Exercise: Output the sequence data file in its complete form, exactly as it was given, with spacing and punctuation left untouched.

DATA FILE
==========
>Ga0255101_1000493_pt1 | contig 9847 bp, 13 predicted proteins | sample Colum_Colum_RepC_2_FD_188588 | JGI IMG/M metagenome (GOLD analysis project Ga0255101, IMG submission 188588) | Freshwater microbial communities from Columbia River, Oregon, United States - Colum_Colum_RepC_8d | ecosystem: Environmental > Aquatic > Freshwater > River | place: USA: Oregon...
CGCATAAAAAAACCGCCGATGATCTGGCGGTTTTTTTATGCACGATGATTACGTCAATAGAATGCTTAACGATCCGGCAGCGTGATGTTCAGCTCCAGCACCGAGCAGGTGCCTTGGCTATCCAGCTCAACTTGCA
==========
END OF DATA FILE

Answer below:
>Ga0255101_1000493_pt1 | contig 9847 bp, 13 predicted proteins | sample Colum_Colum_RepC_2_FD_188588 | JGI IMG/M metagenome (GOLD analysis project Ga0255101, IMG submission 188588) | Freshwater microbial communities from Columbia River, Oregon, United States - Colum_Colum_RepC_8d | ecosystem: Environmental > Aquatic > Freshwater > River | place: USA: Oregon...
CGCATAAAAAAACCGCCGATGATCTGGCGGTTTTTTTATGCACGATGATTACGTCAATAGAATGCTTAACGATCCGGCAGCGTGATGTTCAGCTCCAGCACCGAGCAGGTGCCTTGGCTATCCAGCTCAACTTGCA